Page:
Debuting in Navi RX 5000 GPUs, AMD's RDNA architecture will
also feature in consoles and, it appears now, far more besides
SEOUL, South Korea & SANTA CLARA, Calif., June 03, 2019 -- AMD and Samsung Electronics Co., Ltd. today announced a multi-year strategic partnership in ultra low power, high performance mobile graphics IP based on AMD Radeon graphics technologies. As part of the partnership, Samsung will license AMD graphics IP and will focus on advanced graphics technologies and solutions that are critical for enhancing innovation across mobile applications, including smartphones.
“As we prepare for disruptive changes in technology and discover new opportunities, our partnership with AMD will allow us to bring groundbreaking graphics products and solutions to market for tomorrow’s mobile applications," said Inyup Kang, president of Samsung Electronics’ S.LSI Business. "We look forward to working with AMD to accelerate innovations in mobile graphics technologies that will help take future mobile computing to the next level.”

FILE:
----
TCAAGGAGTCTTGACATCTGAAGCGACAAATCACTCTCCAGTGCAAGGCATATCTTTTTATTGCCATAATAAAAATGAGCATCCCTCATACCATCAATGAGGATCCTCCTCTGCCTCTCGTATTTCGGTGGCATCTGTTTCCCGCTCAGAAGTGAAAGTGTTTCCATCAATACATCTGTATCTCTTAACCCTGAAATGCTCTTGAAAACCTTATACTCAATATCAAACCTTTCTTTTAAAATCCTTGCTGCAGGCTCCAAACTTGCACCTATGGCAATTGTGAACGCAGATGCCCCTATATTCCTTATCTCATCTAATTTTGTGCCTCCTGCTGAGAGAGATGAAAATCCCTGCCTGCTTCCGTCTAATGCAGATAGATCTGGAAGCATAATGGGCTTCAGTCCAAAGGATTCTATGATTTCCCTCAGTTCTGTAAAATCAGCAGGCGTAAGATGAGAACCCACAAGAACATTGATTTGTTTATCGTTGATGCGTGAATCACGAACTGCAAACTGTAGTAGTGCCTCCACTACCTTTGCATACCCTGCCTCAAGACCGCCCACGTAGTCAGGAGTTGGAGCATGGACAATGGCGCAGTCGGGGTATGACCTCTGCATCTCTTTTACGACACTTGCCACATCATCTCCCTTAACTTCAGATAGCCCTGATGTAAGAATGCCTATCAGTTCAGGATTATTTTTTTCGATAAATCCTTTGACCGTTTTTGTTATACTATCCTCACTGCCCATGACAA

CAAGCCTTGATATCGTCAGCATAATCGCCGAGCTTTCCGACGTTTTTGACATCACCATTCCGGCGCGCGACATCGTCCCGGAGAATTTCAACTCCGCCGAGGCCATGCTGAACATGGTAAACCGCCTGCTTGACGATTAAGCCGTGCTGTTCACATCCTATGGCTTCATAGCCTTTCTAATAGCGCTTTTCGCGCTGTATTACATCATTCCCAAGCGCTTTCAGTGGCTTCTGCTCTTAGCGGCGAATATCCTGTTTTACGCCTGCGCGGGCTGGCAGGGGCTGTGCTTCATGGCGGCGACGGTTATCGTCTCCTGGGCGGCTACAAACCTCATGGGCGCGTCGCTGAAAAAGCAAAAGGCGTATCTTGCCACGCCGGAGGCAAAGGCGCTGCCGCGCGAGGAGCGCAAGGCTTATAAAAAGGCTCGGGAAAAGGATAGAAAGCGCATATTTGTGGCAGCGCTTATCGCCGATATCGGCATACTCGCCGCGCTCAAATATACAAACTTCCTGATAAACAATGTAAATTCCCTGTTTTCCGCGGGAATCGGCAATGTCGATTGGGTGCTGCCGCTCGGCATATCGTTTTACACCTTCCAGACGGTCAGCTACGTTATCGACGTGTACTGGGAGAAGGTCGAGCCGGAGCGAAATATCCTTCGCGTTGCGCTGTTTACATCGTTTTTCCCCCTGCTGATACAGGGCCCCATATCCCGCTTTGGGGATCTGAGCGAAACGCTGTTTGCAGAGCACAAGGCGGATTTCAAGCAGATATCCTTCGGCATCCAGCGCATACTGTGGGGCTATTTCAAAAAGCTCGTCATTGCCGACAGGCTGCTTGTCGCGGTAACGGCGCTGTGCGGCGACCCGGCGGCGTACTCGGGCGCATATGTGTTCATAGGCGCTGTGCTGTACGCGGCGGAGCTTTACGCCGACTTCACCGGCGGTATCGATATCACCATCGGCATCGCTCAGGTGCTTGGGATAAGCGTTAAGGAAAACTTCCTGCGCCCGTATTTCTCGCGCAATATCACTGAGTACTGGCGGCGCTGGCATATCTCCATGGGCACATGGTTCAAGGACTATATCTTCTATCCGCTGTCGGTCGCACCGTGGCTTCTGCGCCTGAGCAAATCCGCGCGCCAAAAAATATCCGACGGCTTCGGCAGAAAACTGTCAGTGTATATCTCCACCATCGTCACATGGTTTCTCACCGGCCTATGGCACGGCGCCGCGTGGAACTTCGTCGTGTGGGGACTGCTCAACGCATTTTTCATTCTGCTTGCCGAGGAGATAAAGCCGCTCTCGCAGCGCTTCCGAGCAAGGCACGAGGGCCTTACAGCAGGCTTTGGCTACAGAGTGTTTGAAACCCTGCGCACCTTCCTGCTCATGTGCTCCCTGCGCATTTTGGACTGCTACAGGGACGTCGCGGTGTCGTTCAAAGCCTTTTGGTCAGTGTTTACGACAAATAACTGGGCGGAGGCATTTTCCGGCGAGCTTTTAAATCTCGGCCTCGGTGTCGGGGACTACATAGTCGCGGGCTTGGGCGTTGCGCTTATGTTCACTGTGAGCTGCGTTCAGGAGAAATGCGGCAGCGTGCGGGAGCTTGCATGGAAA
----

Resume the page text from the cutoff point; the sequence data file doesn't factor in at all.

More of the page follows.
“Adoption of our Radeon graphics technologies across the PC, game console, cloud and HPC markets has grown significantly and we are thrilled to now partner with industry leader Samsung to accelerate graphics innovation in the mobile market,” said Dr. Lisa Su, AMD president and CEO. “This strategic partnership will extend the reach of our high-performance Radeon graphics into the mobile market, significantly expanding the Radeon user base and development ecosystem.”
Key terms of the partnership include:
- AMD will license custom graphics IP based on the recently announced, highly-scalable RDNA graphics architecture to Samsung for use in mobile devices, including smartphones, and other products that complement AMD product offerings.
- Samsung will pay AMD technology license fees and royalties.
The true impact of this deal between AMD and Samsung, one of the biggest names in mobile computing inc. smartphones, likely won't be known for years to come. In the short term it's a welcome additional revenue source for AMD, and provides Samsung with a certain level of protection against patent infringement cases that have plagued mobile GPU development. It also remains to be seen whether Samsung is dropping ARM GPU IP licensing entirely, and if this deal is intended to be leveraged on a relatively narrow range of products.
Longer term, it could mean that AMD graphics IP would be the backbone of next-generation consoles, game streaming platforms such as Google Stadia and a large proportion of the smartphone market. That would be an astonishing feat given their current position in the PC market.